confronting spouse having an affair

How to Know if You Are a Needy, Codependent, or Secure Spouse

Are you a needy spouse or married to one? Are you a codependent for your spouse’s damaging behavior? A few changes can help you to be a secure, loving couple again

needy spouse or codependent spouse
A needy spouse and a loving spouse are not the same thing. One tears down your relationship; the other builds it up.

In my daily coaching I encounter three basic relationship styles that cause confusion and conflict for both men and women.  Couples are confused because what they believed to be a healthy way of relating is not resulting in true partnership.  In fact, the harder they try to work things out, the worse their relationship becomes.  Today, I will introduce you to those three styles and the kind of changes that are necessary to get to a loving, equal, partnership in your marriage.

The dependent or needy style of relating

“What does it mean to be dependent?”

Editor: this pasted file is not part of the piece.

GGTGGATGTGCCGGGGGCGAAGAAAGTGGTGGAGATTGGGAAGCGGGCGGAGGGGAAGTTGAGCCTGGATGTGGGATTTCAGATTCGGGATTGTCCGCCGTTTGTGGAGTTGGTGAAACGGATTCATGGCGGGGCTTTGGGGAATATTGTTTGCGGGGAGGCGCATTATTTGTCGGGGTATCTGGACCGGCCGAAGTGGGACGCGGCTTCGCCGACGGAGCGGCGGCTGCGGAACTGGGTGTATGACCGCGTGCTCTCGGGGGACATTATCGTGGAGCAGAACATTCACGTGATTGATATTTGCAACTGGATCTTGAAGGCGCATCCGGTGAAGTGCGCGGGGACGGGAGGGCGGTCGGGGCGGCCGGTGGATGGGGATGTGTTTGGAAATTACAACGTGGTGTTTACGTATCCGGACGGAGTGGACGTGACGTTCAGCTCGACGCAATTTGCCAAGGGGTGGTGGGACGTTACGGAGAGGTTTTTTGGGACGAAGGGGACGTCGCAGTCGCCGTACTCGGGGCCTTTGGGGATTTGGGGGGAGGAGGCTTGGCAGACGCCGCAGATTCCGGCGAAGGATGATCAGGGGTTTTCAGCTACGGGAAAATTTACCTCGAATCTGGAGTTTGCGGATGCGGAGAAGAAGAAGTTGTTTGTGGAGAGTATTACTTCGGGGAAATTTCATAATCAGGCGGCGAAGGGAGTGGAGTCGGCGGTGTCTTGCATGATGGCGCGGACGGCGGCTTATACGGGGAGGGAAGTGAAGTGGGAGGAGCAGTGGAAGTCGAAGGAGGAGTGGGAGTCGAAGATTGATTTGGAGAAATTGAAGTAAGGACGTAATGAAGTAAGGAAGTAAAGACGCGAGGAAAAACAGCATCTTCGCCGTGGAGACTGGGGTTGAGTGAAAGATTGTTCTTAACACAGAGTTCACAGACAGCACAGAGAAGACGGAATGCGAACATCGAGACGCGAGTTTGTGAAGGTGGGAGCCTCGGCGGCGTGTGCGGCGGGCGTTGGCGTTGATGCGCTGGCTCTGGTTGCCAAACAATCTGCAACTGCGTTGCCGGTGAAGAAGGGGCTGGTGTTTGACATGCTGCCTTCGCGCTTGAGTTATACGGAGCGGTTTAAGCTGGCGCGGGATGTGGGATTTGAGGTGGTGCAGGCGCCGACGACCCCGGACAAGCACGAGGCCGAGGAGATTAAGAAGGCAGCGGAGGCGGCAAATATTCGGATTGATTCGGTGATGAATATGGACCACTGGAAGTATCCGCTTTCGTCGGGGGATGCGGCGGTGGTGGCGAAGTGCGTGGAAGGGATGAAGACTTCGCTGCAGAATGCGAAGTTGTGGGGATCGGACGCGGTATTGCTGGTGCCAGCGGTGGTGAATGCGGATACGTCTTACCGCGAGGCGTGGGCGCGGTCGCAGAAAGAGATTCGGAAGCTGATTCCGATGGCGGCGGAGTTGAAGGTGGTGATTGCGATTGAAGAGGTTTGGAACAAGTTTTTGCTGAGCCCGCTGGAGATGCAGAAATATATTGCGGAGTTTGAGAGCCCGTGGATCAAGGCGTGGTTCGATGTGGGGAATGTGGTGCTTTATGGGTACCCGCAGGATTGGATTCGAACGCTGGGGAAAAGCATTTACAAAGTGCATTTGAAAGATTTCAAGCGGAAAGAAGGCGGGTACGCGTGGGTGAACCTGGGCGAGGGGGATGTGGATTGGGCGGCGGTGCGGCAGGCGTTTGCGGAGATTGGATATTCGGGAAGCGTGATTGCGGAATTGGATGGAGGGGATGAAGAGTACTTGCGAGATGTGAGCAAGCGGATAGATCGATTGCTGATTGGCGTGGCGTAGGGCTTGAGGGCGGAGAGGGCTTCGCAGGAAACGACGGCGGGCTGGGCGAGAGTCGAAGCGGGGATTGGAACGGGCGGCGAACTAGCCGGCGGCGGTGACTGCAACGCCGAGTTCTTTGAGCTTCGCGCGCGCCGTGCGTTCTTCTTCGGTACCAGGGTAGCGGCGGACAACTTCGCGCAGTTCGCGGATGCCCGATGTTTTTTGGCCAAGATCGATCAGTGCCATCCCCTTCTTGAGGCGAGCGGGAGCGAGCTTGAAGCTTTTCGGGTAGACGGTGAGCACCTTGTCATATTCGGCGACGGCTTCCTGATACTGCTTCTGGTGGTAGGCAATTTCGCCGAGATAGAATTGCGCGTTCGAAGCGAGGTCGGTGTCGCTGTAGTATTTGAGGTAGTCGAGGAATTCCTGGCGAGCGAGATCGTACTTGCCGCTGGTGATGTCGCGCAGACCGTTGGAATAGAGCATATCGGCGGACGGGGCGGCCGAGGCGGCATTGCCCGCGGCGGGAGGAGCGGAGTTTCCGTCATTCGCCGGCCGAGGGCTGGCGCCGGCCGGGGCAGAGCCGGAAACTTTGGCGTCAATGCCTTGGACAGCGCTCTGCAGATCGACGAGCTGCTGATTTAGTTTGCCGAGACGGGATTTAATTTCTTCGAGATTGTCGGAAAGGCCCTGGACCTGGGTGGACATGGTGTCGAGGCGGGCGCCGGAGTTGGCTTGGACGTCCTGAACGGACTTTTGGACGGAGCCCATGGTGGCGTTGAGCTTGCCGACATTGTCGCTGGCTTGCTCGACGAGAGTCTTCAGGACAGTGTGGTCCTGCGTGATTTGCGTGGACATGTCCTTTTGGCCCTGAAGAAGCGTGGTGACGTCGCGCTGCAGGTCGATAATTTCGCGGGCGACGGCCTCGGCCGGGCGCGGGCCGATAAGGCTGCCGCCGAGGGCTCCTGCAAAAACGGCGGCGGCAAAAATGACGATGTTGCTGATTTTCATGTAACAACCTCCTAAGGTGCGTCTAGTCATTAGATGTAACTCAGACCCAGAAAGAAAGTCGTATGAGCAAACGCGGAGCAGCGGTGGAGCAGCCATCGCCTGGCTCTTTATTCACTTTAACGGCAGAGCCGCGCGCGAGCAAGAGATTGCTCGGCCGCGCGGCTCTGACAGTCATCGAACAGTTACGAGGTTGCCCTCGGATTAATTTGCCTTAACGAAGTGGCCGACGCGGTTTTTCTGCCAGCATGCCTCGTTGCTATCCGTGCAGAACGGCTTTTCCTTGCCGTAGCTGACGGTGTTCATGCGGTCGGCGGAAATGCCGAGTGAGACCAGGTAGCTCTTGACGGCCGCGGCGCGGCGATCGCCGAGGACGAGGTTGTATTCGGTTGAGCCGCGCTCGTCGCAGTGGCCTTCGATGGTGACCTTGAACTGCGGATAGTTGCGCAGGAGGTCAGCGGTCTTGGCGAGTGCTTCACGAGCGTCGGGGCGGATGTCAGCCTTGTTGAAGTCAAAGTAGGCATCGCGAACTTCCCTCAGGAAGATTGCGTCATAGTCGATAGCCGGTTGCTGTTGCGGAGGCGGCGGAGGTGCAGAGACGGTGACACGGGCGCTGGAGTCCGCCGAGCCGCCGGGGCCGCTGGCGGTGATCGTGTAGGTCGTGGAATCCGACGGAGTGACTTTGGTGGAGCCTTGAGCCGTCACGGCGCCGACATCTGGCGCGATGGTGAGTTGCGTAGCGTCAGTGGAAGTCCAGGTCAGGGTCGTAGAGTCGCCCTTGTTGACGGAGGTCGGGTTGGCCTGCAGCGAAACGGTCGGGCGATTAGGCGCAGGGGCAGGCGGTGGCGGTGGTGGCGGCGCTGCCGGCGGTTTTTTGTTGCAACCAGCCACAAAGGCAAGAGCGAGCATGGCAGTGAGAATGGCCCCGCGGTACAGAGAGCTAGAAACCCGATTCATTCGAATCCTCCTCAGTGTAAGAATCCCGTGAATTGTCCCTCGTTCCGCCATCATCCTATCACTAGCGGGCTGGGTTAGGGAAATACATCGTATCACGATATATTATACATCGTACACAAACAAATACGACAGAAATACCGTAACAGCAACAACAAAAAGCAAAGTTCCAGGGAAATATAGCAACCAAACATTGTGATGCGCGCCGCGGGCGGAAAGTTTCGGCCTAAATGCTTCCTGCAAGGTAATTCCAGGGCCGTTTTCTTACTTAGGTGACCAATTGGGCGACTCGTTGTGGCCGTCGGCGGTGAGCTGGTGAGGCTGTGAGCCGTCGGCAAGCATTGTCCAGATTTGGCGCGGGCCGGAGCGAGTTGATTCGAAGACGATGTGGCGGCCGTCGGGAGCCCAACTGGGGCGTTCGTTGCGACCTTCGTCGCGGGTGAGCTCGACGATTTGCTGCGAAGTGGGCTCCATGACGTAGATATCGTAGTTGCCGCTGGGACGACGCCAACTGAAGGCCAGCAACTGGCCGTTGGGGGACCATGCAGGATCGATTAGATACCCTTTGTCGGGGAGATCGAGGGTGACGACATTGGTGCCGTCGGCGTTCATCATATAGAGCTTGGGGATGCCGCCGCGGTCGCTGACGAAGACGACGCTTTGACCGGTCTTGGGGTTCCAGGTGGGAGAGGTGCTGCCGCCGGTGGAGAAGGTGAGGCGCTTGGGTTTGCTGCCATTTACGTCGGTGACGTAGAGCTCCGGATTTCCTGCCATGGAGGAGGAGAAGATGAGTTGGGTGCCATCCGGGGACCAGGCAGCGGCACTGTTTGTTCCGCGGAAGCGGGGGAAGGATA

The common term for dependence is “neediness,” as far as it relates to marriage and other relationships.  To be dependent on something, to need it,  means that you cannot live or function without it.  So, a disabled person may be dependent on a wheelchair for mobility.  It’s not bad to depend on a wheelchair if you are disabled, but it is bad to depend on a wheelchair if you were able to walk without one.  We don’t look down on disabled people, but we would lose respect for someone who used a wheelchair who was not disabled. Many people lose respect in their marriage by being overly dependent on their spouses where they could be self sufficient.  The more needy one person is, the more power the other person has. Many women, in particular, need to learn why their husbands don’t respect them.

“How does being dependent cause relationship problems?”

The main problem with dependence is that the one depended on will have more power in the relationship.  Because that person knows you could not possibly live without him or her, there is a power imbalance.  If that partner is very loving, it won’t create problems.  But, in relationships with problems, the person depended on often does not feel a need to show respect and enjoys a certain freedom to misbehave that his or her partner does not have.  I prefer to help people have equal relationships because it prevents many of the problems brought about by dependence.  The changes that end neediness are the same ones that motivate spouses to become more loving.

“How can a needy spouse be helped to change?”